I realized a while ago while visiting my favorite oak tree that I am still afraid of the wild. For all the writing and talking I do about getting into nature, there are some things I can't bring myself to do just yet. Like walk through knee-high grass in summer for fear of ticks, for instance.
My mom works for the Centers for Disease Control and Prevention, and that means I grew up with a more-than-healthy concern for Lyme disease. As I stood at the edge of the trail, facing the magnificent tree that I've sat under so many times, I just couldn't budge. I'd never been there when the grass was high, so I'd never had to confront this particular fear.
I tried talking myself into walking right through that grass without a care so I could lean up against the tree's wide trunk and take in branches and sky and Mt. Diablo and rolling hills. But it didn't work. I hiked further up the hill and sat under a much smaller tree right next to the trail where I wouldn't have to touch any grass. I felt like a wuss, like I had failed somehow. The view isn't as good from that tree; there are too many cookie-cutter houses and strip malls below. Leaf-blowers whined and car motors rumbled and there was too much smog. And right before me was miner-stripped Mt. Zion's deep ridges, a stark reminder of the damage we do to Nature. It didn't quite create the mood I'd hoped for. But, the view did echo my inner landscape: one in which I'm still afraid of bugs and diseases and dirt. A landscape of separation.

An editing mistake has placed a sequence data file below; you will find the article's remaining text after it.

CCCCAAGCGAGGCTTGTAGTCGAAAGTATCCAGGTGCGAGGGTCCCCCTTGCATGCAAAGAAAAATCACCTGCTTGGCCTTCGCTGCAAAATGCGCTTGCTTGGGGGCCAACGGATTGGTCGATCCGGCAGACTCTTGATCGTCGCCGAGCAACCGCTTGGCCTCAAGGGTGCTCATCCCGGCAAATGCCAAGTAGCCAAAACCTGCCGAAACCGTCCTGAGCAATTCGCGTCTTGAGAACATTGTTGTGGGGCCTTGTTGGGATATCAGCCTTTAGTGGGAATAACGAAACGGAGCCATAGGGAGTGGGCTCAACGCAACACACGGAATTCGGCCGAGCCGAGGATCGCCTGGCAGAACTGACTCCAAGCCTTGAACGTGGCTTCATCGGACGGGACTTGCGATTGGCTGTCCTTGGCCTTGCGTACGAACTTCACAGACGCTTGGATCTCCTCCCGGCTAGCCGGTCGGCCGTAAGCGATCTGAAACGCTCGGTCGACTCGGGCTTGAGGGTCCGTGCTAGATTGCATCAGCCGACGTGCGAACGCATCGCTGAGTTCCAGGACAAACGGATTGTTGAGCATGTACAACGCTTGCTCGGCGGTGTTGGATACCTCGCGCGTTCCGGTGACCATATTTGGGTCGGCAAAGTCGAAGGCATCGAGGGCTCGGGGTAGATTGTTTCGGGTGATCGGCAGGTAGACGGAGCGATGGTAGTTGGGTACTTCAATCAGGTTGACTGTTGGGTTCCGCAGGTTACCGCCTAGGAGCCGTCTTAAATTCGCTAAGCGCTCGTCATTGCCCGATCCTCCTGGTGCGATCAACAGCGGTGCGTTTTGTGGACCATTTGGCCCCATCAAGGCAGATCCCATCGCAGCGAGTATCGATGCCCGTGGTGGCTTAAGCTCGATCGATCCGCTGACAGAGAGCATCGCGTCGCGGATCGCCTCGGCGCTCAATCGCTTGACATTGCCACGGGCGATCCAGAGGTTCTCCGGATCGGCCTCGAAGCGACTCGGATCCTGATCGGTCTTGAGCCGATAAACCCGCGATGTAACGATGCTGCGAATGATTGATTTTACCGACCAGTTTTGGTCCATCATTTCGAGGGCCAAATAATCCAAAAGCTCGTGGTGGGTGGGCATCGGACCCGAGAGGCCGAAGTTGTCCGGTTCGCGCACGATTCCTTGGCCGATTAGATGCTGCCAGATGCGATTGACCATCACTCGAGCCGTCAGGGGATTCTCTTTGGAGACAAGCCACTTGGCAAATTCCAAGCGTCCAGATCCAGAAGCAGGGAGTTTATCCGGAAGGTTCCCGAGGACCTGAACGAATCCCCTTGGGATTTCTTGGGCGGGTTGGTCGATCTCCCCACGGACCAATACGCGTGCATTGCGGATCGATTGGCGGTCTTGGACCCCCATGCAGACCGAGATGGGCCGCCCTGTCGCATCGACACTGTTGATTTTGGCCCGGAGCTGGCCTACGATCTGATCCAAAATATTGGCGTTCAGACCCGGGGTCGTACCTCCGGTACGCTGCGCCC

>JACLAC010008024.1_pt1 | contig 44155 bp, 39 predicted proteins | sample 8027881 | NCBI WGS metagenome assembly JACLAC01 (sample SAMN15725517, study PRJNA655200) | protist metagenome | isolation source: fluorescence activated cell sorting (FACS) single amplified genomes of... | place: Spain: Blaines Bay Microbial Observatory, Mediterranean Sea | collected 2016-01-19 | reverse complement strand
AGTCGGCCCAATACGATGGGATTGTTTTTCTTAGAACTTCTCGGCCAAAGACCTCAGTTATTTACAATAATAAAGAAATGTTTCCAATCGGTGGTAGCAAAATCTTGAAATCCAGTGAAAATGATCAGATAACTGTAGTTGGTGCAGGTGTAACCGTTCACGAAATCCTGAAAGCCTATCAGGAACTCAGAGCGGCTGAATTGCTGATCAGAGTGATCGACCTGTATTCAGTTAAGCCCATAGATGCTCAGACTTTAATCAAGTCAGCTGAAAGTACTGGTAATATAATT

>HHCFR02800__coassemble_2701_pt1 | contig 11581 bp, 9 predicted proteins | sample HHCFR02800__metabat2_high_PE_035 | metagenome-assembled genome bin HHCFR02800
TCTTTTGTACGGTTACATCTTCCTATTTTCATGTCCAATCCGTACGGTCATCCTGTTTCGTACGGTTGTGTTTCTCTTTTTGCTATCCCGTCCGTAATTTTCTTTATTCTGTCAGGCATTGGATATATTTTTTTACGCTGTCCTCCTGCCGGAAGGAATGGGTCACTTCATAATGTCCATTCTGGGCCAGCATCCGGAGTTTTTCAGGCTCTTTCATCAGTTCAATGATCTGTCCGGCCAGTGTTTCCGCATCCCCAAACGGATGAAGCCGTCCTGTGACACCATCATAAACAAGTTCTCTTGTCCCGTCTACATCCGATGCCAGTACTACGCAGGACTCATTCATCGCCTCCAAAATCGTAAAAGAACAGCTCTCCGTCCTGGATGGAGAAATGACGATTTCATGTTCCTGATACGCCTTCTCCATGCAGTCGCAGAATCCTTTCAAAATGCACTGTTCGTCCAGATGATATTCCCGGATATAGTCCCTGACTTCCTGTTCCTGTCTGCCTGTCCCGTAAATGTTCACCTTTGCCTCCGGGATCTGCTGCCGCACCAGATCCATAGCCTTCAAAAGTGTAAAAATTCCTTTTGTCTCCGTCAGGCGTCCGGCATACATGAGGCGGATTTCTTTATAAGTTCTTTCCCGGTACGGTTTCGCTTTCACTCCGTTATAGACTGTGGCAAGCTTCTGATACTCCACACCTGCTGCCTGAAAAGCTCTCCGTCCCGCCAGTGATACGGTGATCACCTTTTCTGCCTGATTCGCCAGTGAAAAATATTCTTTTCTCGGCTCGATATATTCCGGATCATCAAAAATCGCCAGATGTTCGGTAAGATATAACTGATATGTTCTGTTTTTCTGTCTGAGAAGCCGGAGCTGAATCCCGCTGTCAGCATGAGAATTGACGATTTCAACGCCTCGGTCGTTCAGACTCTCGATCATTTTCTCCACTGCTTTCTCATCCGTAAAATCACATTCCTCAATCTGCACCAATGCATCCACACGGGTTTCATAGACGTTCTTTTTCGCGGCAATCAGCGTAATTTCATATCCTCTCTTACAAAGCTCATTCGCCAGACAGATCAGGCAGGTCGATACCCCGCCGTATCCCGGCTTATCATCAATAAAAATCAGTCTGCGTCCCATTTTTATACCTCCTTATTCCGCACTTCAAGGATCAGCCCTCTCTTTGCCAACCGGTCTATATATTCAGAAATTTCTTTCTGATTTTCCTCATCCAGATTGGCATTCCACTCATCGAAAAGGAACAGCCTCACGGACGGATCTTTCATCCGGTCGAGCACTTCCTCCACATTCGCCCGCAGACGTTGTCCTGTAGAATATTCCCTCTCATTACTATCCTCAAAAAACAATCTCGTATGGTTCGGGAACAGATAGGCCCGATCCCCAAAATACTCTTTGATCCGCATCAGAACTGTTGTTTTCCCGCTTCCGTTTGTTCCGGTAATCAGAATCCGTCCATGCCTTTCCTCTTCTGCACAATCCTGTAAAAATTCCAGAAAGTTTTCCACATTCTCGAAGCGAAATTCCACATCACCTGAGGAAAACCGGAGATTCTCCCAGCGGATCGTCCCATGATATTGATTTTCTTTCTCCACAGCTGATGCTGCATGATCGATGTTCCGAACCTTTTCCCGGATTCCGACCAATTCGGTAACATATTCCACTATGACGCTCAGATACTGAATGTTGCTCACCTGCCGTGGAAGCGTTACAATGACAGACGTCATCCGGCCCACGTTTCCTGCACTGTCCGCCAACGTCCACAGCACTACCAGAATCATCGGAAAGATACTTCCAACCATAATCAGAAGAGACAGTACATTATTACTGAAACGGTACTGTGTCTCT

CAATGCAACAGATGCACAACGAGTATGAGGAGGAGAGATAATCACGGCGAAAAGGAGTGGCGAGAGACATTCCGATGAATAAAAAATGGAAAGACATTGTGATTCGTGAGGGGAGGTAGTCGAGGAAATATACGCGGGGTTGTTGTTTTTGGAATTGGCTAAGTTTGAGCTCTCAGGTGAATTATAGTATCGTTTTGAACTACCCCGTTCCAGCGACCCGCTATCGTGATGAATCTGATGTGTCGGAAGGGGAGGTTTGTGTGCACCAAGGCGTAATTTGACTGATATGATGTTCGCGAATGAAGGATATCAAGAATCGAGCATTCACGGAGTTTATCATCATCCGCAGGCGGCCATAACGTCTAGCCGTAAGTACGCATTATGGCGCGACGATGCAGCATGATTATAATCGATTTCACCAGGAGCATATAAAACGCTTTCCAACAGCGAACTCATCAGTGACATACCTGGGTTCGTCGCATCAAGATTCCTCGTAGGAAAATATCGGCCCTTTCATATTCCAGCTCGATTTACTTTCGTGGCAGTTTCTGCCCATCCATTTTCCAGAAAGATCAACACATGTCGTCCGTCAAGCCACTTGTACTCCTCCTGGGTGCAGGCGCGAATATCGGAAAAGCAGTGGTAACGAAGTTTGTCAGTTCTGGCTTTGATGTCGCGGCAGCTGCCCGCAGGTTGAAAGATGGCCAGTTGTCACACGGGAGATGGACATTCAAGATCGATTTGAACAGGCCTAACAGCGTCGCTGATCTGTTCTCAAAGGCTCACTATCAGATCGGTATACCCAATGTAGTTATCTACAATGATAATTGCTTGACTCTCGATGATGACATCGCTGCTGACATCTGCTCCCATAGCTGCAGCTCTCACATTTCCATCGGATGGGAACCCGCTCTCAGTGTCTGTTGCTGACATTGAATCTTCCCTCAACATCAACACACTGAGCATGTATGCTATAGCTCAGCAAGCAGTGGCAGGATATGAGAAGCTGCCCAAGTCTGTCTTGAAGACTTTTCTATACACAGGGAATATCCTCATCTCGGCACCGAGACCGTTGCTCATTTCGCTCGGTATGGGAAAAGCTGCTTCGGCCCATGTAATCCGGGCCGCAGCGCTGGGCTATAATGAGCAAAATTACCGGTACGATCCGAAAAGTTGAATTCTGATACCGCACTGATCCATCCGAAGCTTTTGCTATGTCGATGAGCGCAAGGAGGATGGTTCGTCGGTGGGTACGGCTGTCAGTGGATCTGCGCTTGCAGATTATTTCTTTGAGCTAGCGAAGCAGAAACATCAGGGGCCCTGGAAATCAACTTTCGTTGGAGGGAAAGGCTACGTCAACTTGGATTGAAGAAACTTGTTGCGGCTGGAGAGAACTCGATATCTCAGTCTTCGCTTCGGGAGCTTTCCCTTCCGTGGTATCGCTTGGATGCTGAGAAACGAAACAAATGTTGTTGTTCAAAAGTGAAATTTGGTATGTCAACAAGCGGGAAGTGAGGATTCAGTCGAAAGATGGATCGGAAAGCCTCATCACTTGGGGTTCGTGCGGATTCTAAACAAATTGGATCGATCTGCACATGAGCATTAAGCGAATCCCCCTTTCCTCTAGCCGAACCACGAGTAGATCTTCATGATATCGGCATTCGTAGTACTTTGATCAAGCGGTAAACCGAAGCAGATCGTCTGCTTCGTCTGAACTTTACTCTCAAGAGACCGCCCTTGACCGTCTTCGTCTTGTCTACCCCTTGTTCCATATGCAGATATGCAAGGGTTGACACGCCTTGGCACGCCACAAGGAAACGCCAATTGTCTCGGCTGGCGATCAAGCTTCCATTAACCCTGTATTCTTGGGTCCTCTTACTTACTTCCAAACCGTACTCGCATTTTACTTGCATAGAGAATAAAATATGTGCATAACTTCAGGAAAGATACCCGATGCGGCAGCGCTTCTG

I think that's when the tiny iridescent-green beetle came to visit. It landed on my hand and stayed for a long while, tromping around. Eventually it settled on my finger and I was able to take a picture. I sat with that beetle, watching its antennae waving in the wind. It seemed to have achieved the relaxation I longed for. So I settled back and took its example, content to let the breeze tickle my face. Later, another beetle joined us. It landed in a container where I'd put cherry pits and carrot nubs. I got it to crawl on my other hand and I tried to see if the two beetles could be friends. It didn't work out. The second beetle soon flew off. The first beetle and I shared the space for a bit longer and then it left as well.
I like to think that beetle came as an ambassador from the wild. It visited to say, "Hey, we're not so bad. Get to know us. Don't shy away. And relax already." I don't know if the beetle cured my fear of ticks, but it did encourage me to slowly become more courageous about exploring the wild.